Back in the early 1980s, I got to know William Clark, who was almost a father figure to my partner at the time. We would be frequent weekend visitors at William’s country retreat, a converted mill in the Oxfordshire village of Cuxham.
Summer or winter, the house had charm and was filled with William’s memorabilia from his years in public service, the Observer newspaper, the BBC and the World Bank.
Sunday lunches often had guests from the worlds in which William lived, and I found it a fascinating experience to be able to eavesdrop on their conversations.
In 1982-3, William was engaged in writing a novel – Cataclysm – a fictional scenario in which an international debt crisis in 1987 escalates into an all-out conflict between the developed and underdeveloped worlds. A minor plot point was the use of what today would be called cybercrime, but the word, and the internet as we know it, simply didn’t exist at the time. William, knowing that I worked in IT, asked me to read the drafts and comment on the technical aspects. I did that to the best of my ability, but I suspect that my crystal ball was even cloudier than his.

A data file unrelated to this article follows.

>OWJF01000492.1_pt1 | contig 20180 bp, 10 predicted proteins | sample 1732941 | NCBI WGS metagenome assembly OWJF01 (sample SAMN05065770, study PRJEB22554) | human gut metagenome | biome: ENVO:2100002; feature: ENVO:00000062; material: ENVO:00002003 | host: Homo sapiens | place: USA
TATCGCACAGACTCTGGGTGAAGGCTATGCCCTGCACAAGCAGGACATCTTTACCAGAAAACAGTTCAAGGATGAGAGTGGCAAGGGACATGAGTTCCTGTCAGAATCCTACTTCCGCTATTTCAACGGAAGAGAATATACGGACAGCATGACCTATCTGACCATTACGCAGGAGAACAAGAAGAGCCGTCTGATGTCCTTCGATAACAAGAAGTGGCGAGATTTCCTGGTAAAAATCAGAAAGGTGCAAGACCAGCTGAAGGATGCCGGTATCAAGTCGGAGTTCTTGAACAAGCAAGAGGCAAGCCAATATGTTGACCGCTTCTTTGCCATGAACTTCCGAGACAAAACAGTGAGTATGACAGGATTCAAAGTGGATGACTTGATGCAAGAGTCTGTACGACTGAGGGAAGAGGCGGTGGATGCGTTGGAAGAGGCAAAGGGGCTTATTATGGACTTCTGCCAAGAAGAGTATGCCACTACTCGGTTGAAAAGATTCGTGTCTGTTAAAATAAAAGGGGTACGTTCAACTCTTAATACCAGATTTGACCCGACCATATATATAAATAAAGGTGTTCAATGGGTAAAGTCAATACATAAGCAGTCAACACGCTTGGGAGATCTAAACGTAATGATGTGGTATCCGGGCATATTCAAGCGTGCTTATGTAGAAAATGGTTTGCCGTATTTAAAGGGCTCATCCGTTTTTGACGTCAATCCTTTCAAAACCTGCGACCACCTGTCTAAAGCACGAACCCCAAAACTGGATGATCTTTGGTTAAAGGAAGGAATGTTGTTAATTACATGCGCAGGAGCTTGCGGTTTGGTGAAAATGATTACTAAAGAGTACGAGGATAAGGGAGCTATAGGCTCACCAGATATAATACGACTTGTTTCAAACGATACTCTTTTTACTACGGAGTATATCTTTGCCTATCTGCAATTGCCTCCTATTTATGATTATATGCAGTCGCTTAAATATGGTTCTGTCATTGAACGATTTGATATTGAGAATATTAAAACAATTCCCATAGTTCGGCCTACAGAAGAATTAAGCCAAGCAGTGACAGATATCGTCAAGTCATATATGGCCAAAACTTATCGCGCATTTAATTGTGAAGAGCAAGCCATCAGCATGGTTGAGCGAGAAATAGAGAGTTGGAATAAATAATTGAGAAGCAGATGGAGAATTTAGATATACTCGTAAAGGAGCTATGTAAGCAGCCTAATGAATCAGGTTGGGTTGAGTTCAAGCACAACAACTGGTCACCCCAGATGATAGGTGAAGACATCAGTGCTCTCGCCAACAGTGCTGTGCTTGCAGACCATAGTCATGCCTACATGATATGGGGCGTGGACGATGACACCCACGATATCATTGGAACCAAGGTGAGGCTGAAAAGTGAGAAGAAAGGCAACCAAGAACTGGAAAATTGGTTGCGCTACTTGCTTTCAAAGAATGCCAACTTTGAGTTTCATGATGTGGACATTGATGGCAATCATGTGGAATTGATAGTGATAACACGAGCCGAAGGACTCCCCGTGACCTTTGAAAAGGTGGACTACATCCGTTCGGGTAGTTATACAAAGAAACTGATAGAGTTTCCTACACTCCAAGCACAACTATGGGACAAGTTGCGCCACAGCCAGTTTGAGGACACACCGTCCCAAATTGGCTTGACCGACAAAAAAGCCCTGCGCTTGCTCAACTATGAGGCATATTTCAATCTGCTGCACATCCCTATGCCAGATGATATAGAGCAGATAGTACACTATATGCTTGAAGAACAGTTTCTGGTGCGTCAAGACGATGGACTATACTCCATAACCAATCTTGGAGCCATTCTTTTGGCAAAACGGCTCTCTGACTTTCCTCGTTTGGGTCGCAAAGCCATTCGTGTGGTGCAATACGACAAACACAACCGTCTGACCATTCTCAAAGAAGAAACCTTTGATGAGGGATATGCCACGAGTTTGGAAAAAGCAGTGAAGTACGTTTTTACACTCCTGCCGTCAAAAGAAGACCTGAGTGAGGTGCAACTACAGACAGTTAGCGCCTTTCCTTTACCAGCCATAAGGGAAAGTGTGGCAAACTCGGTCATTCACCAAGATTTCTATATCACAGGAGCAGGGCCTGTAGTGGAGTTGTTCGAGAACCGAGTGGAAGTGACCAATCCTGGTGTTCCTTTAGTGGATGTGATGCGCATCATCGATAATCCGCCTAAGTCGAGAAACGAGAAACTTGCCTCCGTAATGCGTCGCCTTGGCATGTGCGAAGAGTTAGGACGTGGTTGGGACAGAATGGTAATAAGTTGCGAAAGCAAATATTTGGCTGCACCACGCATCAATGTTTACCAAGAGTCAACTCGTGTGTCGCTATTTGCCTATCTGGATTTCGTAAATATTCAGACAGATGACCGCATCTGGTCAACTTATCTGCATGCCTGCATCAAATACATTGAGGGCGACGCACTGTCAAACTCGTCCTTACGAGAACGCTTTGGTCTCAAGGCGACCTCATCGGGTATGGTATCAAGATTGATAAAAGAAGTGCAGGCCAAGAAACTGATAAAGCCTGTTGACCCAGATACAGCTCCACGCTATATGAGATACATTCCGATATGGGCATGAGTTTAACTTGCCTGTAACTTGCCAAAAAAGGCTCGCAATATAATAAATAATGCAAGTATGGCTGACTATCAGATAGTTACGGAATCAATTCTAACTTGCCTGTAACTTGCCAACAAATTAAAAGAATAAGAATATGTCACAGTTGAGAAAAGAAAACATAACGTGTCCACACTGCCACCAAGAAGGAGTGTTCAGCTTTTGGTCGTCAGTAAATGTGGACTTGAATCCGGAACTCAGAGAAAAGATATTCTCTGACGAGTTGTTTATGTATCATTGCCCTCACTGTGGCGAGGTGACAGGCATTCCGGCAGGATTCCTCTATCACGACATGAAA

His Christmas card of 1982 referenced both his writing of the novel and the photo I had taken of the mill in winter.
Cataclysm was published in 1984, as that year’s Christmas card illustrates:
I had a rather acrimonious breakup with my partner at around this time, so I’m afraid I lost touch with William, and he died, of liver cancer, in June 1985.
I’ve often wondered how I would view the technical aspects of Cataclysm with the benefit of hindsight, so a couple of weeks ago, I went on to the Abebooks web site to track it down. I found a copy, which also apparently contained a letter signed by William, held by an Oxfordshire bookshop. I snapped it up, and it arrived yesterday.
I look forward (with a modicum of trepidation) to re-reading it. And, as promised, there was also a signed letter from William.
A little piece of history.
I recall William with much fondness. The house and garden at Cuxham would often echo to his cry of “For God’s Sake…” – with a prolonged emphasis on the second word. For all the exasperation that he was able to inject into the phrase, we all knew that there was a wink as well.
The book, and the letter, will now reside in my library until they move on to the next owner.